Former St. Mary’s Orphan Home

Now missing its central cupola and no longer functioning in its original purpose, St. Mary’s Orphan Home or Asylum stands on Emerson Avenue in the Walnut Park neighborhood. Originally it was probably out in the exurbs, built in 1909, but the City caught up with it and the campus is now surrounded by bungalows.

It is a stately building, eschewing the more elaborate Beaux-Arts common at the time while still a member of that style.

The central portal is flanked by paired Corinthian pilasters, and the original stained glass can be seen through the central entry arch.

The central window appears to be St. Mary, even though she is not backlit.

The central mass is flanked by twin identical wings in red brick, with quoining on the corners and limestone window lintels for the minimal decoration.

Around the corner on Thekla Avenue, what is now a charter school is the former Laboure Parish High School, then North Side Catholic High School and then Cardinal Ritter College Prep (I believe–correct me if I’m wrong) before it moved to Grand Center.

7 Comments Add yours

  1. Hans Lothander says:

    Laboure was all girls in the 60s. There was a steep hill on the property, popular for sledding on snow days.
    Thanks for checking on my old neighborhood.

    1. Chris Naffziger says:

      I thought it was all girls, but then I found an old record that said it was a “parish school” at one point. Do you know what they might have meant by this?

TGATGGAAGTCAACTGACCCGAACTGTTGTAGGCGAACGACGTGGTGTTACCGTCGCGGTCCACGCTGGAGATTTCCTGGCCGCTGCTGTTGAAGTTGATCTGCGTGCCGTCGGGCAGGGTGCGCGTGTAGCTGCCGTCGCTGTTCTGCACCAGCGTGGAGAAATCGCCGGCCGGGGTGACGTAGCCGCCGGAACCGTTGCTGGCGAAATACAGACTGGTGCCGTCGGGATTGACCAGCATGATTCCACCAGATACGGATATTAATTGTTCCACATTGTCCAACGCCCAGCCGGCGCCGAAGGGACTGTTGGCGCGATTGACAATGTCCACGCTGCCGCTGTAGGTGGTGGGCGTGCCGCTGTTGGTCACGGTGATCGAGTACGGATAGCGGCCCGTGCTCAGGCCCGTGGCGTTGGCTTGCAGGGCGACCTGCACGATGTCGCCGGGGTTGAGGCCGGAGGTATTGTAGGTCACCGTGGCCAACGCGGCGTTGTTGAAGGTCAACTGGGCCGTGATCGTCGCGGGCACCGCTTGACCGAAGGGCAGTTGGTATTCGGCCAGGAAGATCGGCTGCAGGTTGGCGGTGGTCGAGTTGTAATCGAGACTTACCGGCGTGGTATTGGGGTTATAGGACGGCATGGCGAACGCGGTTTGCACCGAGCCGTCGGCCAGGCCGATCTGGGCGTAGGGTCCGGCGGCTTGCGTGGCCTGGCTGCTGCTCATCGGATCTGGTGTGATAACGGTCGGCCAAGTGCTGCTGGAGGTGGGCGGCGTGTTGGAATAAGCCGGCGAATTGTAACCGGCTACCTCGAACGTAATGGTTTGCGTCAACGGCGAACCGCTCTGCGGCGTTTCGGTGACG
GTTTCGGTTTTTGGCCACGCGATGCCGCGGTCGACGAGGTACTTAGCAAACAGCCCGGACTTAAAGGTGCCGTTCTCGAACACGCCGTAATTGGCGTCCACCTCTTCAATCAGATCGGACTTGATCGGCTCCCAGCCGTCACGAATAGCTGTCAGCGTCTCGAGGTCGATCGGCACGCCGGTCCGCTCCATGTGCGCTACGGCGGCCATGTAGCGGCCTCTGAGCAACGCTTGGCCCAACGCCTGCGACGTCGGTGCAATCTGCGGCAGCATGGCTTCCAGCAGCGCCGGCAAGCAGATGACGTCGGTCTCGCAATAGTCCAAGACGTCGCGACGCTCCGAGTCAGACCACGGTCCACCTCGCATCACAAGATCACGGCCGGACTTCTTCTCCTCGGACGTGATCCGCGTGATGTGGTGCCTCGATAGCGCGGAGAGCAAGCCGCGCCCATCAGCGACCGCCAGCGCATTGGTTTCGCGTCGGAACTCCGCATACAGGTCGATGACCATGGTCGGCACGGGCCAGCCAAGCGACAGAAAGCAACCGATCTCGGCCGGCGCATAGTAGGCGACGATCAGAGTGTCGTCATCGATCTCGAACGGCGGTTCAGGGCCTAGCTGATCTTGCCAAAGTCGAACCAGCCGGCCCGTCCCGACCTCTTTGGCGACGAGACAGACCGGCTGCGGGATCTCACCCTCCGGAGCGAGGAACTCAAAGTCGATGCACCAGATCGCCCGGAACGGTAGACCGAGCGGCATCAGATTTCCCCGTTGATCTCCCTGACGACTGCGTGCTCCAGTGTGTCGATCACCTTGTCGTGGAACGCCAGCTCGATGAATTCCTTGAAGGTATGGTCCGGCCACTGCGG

2. Hans Lothander says:

    I think parish school just means that religion is taught. Girls did come from distant neighborhoods to go to Laboure, but I don’t know what the attraction was.
    The neighborhood Catholic grade school was around Prange and Wren Sts. The nuns were in full penguin.

    1. Chris Naffziger says:

      That makes sense. There was never any St. Catherine Labour Church for it to be a parish school of nearby.

  3. Joann Garza says:

    I think “parish school” refers to a high school that was supported by surrounding parishes for their high school students. I went to St. Thomas Aquinas in Florissant (1960s)and it was the high school for parishes in Florissant, Hazelwood, Berkley and Ferguson. Although there was student tuition, the parishes shouldered a large part of the financial burden.

    1. Chris Naffziger says:

      Ah yes, thanks for the explanation! There was DeAndreis High School down to the south in the Penrose neighborhood which was all boys. I bet these two high schools served the northernmost portions of the City.

  4. David Dietz says:

    I graduated from Mark Twain School in 1962. I went on to Beaumont High but my friend Mike Cobb attended Laboure. It was coeducational at that time and he played on the football team. In his junior year Laboure converted to a all girls school and DeAndreis to an all boys school so Mike transferred to DeAndreis for his final two years of high school.

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